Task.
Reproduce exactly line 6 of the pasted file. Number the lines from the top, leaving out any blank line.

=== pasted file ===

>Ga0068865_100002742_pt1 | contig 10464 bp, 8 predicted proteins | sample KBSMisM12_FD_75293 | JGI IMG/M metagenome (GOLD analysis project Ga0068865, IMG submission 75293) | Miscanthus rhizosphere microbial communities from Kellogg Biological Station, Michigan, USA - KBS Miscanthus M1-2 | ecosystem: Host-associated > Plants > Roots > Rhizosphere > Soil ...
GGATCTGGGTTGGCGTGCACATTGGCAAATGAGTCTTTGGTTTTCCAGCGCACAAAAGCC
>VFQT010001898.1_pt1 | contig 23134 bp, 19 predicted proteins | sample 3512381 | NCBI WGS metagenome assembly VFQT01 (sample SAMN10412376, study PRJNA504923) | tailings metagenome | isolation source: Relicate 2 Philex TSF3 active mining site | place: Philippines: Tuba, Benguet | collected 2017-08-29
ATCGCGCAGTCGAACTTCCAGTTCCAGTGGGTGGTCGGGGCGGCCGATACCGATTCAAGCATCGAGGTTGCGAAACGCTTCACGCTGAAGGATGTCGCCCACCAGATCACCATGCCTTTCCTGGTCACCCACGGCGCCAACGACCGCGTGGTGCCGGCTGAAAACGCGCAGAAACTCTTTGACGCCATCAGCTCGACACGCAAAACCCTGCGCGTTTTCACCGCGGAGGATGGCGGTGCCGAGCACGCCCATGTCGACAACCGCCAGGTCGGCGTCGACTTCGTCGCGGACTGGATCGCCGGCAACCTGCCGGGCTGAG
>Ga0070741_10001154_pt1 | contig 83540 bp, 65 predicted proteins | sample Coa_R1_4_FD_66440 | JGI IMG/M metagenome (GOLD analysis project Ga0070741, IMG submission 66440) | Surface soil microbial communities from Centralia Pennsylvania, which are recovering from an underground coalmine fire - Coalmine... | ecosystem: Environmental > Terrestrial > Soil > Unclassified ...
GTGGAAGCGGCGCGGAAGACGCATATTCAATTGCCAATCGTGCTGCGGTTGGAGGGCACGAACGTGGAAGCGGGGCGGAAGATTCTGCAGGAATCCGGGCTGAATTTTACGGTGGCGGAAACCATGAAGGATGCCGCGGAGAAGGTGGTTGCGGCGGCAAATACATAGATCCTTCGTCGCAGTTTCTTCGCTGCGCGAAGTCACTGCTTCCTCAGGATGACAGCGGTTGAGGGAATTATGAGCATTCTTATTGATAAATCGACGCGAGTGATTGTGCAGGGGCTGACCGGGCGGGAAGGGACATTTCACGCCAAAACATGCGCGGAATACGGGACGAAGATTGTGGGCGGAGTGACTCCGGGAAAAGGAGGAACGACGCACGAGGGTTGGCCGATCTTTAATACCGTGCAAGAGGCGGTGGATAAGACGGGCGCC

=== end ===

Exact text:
GTGGAAGCGGCGCGGAAGACGCATATTCAATTGCCAATCGTGCTGCGGTTGGAGGGCACGAACGTGGAAGCGGGGCGGAAGATTCTGCAGGAATCCGGGCTGAATTTTACGGTGGCGGAAACCATGAAGGATGCCGCGGAGAAGGTGGTTGCGGCGGCAAATACATAGATCCTTCGTCGCAGTTTCTTCGCTGCGCGAAGTCACTGCTTCCTCAGGATGACAGCGGTTGAGGGAATTATGAGCATTCTTATTGATAAATCGACGCGAGTGATTGTGCAGGGGCTGACCGGGCGGGAAGGGACATTTCACGCCAAAACATGCGCGGAATACGGGACGAAGATTGTGGGCGGAGTGACTCCGGGAAAAGGAGGAACGACGCACGAGGGTTGGCCGATCTTTAATACCGTGCAAGAGGCGGTGGATAAGACGGGCGCC